To reduce the use of the term “masochism”, after that, to being something which is presented as simply an exception, an aberration, to reaching the simplest pleasure, is something likely to generate every abuse, of which the first, of which the first is the following, for which, good God, I do not believe I am using too strong nor inappropriate a term, in picking it out in Bergler’s lines, from one end to the other of this remarkable book, full of observations that are very thorough and altogether instructive, in picking out, nevertheless, this something that I would call an exasperation which is not far from producing a spiteful attitude with respect to the patient: all these people that he calls, that he calls as if this were a great wrong on their part, “injustice collectors”! As if, after all, we were in a world in which justice was such an ordinary state that you really would have to go out of your way to have to complain about something! These “injustice collectors”, in whom, undoubtedly, he uncovers their most secret operation in the fact of having been rejected. But, after all, can we not put forward against Bergler this idea that in certain cases, after all, to be rejected – as we have it moreover sufficiently in phantasies, but that is something different, I am speaking here about reality — it is perhaps better, from time to time, to be rejected than to be accepted too quickly! The encounter that one may have with one or other person, who asks for nothing better than to adopt you, is not always… the best solution is not always not to escape from it!

Why this partiality which, in a way, implies that it would be in the order, in the nature of things, taking them at their proper angle, to do everything necessary to be admitted.
This supposing that “to be admitted” is always to be admitted to a benevolent table.

pXIX 206 of Cormac Gallagher’s translation : But what motivates these needs which are expressed in these biases that are paradoxical and always so badly defined if one refers them purely and simply to the reality gain, collected or not in their train, if one omits this first essential stage, in the light of which alone (I mean, the stage) what emerges from these results in the real can be judged? It is the logical articulation of the position, the neurotic one in the present case, and, in fact, of all the others. Without a logical articulation which does not bring in any prejudice about what is to be wished for the subject, what do you know about it? What do you know about it, if the need … if the subject needs to get married to this or that person? And if he has messed up his marriage at one or other turning point, whether it is not for him a piece of good luck? In other words, what are you interfering with? When the only thing that you have to deal with, is the logical structure of what is involved. Of what is involved specifically, as regards a position like the one in which – to describe it as the wish to be refused (désir d’être rejeté)- you have first of all to know what the subject is pursuing at this level. What is, for the neurotic, the necessity, the gain, perhaps, in being refused? And to pin to it, in addition, the term masochist is simply, on this occasion, to introduce into it a pejorative note, which is immediately followed – as I pointed out earlier – by a directive attitude of the analyst which may on occasion go as far as to be persecutory.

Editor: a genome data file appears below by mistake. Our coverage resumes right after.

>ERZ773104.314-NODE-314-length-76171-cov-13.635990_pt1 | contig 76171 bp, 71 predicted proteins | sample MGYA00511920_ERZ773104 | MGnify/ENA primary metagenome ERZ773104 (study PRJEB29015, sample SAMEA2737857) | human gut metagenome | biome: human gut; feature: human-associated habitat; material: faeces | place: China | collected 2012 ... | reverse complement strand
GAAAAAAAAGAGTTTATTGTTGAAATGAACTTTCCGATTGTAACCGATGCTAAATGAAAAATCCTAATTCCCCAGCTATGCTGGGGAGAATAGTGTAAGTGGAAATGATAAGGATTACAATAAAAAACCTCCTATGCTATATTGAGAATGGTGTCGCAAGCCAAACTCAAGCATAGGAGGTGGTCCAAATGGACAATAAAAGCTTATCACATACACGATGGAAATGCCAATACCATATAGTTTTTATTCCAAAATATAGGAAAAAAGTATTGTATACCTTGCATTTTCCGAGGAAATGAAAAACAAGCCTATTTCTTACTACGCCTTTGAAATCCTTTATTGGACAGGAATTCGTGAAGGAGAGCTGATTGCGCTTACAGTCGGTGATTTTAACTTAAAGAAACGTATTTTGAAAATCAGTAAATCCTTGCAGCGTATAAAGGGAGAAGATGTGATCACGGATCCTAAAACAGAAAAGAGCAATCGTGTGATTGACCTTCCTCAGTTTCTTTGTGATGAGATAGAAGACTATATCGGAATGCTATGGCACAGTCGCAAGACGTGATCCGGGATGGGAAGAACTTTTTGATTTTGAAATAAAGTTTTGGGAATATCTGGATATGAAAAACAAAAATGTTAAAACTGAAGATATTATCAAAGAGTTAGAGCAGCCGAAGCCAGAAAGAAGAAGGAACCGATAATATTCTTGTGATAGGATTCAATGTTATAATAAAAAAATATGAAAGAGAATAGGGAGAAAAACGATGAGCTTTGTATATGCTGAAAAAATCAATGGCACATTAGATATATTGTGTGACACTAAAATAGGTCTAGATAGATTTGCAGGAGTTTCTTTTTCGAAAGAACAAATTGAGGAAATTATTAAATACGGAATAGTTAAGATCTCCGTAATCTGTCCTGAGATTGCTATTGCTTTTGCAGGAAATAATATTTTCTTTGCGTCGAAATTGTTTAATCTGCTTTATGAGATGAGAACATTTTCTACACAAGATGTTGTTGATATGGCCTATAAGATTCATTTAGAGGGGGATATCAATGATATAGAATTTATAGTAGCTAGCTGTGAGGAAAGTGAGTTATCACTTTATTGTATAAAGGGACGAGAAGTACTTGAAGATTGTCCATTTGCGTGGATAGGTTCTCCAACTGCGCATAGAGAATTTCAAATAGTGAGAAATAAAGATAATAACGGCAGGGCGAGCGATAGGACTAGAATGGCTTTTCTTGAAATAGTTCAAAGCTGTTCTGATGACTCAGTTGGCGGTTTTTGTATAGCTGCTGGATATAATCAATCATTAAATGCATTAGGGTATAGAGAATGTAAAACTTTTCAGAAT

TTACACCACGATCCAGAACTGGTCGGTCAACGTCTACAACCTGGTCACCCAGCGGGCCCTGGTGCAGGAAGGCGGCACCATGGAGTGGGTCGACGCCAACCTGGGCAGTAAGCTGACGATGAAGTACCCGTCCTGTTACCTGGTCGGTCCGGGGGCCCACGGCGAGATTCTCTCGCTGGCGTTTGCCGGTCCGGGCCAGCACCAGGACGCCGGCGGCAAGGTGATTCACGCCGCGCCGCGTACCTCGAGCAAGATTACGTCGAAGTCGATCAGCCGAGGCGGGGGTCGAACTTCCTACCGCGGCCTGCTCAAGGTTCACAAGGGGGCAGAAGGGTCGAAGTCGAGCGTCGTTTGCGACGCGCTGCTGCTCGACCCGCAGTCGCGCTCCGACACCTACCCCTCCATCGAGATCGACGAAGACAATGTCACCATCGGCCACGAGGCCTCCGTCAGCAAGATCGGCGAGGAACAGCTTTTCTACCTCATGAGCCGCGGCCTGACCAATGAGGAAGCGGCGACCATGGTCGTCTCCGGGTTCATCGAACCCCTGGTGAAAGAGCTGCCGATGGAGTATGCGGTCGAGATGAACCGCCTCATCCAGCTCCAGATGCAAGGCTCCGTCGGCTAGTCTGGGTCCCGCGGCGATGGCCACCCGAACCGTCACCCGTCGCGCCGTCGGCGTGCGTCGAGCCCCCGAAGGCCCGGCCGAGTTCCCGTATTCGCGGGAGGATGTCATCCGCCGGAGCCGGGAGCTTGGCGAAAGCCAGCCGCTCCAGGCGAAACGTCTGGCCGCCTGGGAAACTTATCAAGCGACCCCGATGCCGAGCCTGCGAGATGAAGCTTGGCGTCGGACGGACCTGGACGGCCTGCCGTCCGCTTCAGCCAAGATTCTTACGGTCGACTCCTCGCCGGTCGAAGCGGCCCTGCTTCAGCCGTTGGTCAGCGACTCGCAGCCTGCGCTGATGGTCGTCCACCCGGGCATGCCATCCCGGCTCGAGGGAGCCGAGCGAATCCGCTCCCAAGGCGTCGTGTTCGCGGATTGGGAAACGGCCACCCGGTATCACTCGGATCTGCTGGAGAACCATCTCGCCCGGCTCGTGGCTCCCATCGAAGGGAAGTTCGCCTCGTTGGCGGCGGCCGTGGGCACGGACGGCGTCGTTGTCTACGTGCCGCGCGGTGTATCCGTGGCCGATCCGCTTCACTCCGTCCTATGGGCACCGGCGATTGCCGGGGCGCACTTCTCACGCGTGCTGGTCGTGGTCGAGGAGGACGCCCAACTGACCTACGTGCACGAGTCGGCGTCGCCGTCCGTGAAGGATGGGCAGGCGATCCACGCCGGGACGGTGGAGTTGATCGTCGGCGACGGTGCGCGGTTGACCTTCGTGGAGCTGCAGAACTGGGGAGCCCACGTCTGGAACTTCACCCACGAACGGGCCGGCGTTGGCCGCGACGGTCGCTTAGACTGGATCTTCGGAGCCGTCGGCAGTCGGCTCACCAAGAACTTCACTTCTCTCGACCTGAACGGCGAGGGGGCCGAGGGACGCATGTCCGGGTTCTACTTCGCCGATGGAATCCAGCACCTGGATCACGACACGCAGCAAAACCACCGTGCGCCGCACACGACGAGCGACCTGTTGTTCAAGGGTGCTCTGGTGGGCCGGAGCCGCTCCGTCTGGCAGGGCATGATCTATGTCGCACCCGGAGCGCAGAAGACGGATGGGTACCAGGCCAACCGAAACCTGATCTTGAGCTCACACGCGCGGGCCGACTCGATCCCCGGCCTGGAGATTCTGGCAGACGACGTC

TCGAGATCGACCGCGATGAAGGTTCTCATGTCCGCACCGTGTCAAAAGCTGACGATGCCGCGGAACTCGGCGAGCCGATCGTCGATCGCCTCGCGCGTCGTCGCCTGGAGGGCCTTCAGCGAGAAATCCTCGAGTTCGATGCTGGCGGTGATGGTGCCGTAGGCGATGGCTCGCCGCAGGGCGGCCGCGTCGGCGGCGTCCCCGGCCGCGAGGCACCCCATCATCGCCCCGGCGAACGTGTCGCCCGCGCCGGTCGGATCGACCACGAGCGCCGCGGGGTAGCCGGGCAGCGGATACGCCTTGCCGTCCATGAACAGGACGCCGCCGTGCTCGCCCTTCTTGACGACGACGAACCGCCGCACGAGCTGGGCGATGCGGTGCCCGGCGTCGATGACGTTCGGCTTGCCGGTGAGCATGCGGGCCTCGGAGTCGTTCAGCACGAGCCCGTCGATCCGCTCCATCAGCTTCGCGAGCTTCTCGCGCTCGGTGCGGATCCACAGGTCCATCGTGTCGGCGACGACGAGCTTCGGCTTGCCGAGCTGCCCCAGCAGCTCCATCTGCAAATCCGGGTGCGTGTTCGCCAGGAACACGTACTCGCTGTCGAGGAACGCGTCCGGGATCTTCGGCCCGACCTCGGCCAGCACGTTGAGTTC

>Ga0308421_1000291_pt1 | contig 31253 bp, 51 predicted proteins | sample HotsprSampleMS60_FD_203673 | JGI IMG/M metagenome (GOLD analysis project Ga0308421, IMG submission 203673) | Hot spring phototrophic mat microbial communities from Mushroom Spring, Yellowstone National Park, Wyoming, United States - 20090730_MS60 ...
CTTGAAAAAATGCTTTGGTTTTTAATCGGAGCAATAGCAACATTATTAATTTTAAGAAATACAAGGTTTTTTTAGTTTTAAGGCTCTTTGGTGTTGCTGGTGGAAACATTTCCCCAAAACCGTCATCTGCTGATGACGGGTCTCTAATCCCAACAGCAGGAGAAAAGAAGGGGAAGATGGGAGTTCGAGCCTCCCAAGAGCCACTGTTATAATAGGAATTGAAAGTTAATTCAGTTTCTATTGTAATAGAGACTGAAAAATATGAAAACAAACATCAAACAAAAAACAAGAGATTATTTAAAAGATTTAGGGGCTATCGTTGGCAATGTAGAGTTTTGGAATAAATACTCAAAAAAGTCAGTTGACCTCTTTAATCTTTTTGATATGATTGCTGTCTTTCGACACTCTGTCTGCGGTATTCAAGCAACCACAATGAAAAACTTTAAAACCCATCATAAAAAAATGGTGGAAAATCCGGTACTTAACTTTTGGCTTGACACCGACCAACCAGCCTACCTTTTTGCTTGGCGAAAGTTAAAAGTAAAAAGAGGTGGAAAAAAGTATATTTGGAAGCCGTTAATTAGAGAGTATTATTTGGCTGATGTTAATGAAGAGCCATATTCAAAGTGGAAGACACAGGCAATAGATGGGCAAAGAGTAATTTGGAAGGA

[11] Seminar XVI : 26th May 1969 : p259 of French text : See Seminar XVI: From an Other to the other: 1968-1969: begins 13th November 1968: Jacques Lacan and here for notes and availability.

Note, the session of 26th May 1969 does not exist in Cormac Gallagher’s translation. I have searched the 21st May 1969 & 28th May 1969 and can find no reference. However, Seminar XVI : 26th March 1969 : pXVI 10 of Cormac Gallagher’s translation, gives: But the following is of no less interest. What then is the o-object in the sadomasochistic drive? Does it not seem to you that highlighting the prohibition proper to enjoyment, ought also to allow us to put back in its place what people believe to be the key of what is involved in sadomasochism, when they speak about playing with pain and immediately retract and say that after all, it is only amusing if the pain does not go too far. This sort of blindness, of lure, of false fright, of tickling the question reflecting in a way after all the level at which there remains everything that is practised in this kind of thing, does this not run the risk, is it not in fact the essential mask thanks to which there escapes what is involved in sadomasochistic perversion?


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Practicing Lacanian Psychoanalyst